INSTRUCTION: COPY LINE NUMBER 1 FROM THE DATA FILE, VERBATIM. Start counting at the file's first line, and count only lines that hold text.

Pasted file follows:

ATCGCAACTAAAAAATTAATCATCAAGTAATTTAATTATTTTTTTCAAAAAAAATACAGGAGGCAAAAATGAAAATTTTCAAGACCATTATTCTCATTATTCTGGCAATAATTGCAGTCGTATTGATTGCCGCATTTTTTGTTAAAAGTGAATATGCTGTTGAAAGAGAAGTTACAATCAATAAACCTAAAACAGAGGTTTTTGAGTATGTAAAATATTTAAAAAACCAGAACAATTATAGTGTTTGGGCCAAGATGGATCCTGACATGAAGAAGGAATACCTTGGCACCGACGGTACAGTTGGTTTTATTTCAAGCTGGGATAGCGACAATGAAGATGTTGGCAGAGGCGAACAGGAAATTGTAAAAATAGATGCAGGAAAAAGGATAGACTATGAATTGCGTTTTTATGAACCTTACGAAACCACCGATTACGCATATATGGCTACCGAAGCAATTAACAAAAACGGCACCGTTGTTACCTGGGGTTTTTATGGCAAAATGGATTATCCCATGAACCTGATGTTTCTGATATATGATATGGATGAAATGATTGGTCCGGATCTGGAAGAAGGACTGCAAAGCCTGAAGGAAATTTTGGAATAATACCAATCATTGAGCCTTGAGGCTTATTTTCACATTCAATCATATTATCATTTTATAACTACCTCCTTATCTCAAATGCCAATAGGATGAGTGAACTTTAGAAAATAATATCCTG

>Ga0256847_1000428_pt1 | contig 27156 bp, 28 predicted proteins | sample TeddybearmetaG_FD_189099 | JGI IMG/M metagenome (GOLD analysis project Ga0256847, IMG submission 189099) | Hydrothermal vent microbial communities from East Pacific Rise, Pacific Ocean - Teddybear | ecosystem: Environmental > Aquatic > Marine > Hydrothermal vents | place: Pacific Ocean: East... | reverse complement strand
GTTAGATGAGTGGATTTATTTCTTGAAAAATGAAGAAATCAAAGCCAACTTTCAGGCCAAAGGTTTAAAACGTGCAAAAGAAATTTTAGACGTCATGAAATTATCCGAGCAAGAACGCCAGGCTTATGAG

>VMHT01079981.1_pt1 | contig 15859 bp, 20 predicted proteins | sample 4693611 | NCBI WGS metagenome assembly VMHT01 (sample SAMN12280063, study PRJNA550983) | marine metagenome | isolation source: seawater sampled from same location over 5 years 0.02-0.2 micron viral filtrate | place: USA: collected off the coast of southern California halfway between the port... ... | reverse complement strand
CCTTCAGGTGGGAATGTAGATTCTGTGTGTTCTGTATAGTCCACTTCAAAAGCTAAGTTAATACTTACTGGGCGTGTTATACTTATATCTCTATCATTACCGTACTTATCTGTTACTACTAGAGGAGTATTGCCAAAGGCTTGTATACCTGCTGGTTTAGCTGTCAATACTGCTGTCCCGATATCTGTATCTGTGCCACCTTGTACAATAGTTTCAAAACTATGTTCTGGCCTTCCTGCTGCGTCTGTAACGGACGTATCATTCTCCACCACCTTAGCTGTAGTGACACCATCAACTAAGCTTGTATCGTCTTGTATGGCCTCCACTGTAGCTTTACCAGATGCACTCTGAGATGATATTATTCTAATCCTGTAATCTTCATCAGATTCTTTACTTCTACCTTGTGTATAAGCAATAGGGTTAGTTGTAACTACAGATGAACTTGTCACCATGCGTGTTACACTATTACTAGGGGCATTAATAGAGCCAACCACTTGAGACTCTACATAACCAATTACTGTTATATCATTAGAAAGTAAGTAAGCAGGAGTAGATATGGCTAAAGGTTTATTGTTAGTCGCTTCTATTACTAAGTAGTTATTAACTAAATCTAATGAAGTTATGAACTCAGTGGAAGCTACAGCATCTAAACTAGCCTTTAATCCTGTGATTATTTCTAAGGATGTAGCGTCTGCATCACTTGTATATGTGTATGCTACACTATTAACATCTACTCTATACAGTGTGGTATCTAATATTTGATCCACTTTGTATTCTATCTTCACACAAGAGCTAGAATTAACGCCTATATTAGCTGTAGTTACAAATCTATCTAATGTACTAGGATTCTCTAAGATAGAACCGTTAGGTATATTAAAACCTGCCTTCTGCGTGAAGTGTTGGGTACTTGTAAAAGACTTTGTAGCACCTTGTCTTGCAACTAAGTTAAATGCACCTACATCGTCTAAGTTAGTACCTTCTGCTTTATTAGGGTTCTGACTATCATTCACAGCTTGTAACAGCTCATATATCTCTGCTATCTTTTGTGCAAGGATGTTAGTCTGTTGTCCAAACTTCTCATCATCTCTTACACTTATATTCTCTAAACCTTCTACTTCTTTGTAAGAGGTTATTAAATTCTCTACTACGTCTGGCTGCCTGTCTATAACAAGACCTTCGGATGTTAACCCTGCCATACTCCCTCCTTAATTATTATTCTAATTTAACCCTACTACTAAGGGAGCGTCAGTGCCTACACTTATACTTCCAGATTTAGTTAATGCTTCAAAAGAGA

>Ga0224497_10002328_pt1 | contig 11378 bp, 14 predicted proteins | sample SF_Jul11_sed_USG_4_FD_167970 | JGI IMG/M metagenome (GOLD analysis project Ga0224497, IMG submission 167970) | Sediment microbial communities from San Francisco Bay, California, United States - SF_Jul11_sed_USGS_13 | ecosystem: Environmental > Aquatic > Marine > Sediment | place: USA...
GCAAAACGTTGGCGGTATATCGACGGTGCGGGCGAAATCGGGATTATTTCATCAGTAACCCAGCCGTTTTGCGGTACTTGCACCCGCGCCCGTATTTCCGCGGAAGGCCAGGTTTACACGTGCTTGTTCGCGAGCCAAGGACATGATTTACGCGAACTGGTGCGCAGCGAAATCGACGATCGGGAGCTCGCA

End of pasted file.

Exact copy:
ATCGCAACTAAAAAATTAATCATCAAGTAATTTAATTATTTTTTTCAAAAAAAATACAGGAGGCAAAAATGAAAATTTTCAAGACCATTATTCTCATTATTCTGGCAATAATTGCAGTCGTATTGATTGCCGCATTTTTTGTTAAAAGTGAATATGCTGTTGAAAGAGAAGTTACAATCAATAAACCTAAAACAGAGGTTTTTGAGTATGTAAAATATTTAAAAAACCAGAACAATTATAGTGTTTGGGCCAAGATGGATCCTGACATGAAGAAGGAATACCTTGGCACCGACGGTACAGTTGGTTTTATTTCAAGCTGGGATAGCGACAATGAAGATGTTGGCAGAGGCGAACAGGAAATTGTAAAAATAGATGCAGGAAAAAGGATAGACTATGAATTGCGTTTTTATGAACCTTACGAAACCACCGATTACGCATATATGGCTACCGAAGCAATTAACAAAAACGGCACCGTTGTTACCTGGGGTTTTTATGGCAAAATGGATTATCCCATGAACCTGATGTTTCTGATATATGATATGGATGAAATGATTGGTCCGGATCTGGAAGAAGGACTGCAAAGCCTGAAGGAAATTTTGGAATAATACCAATCATTGAGCCTTGAGGCTTATTTTCACATTCAATCATATTATCATTTTATAACTACCTCCTTATCTCAAATGCCAATAGGATGAGTGAACTTTAGAAAATAATATCCTG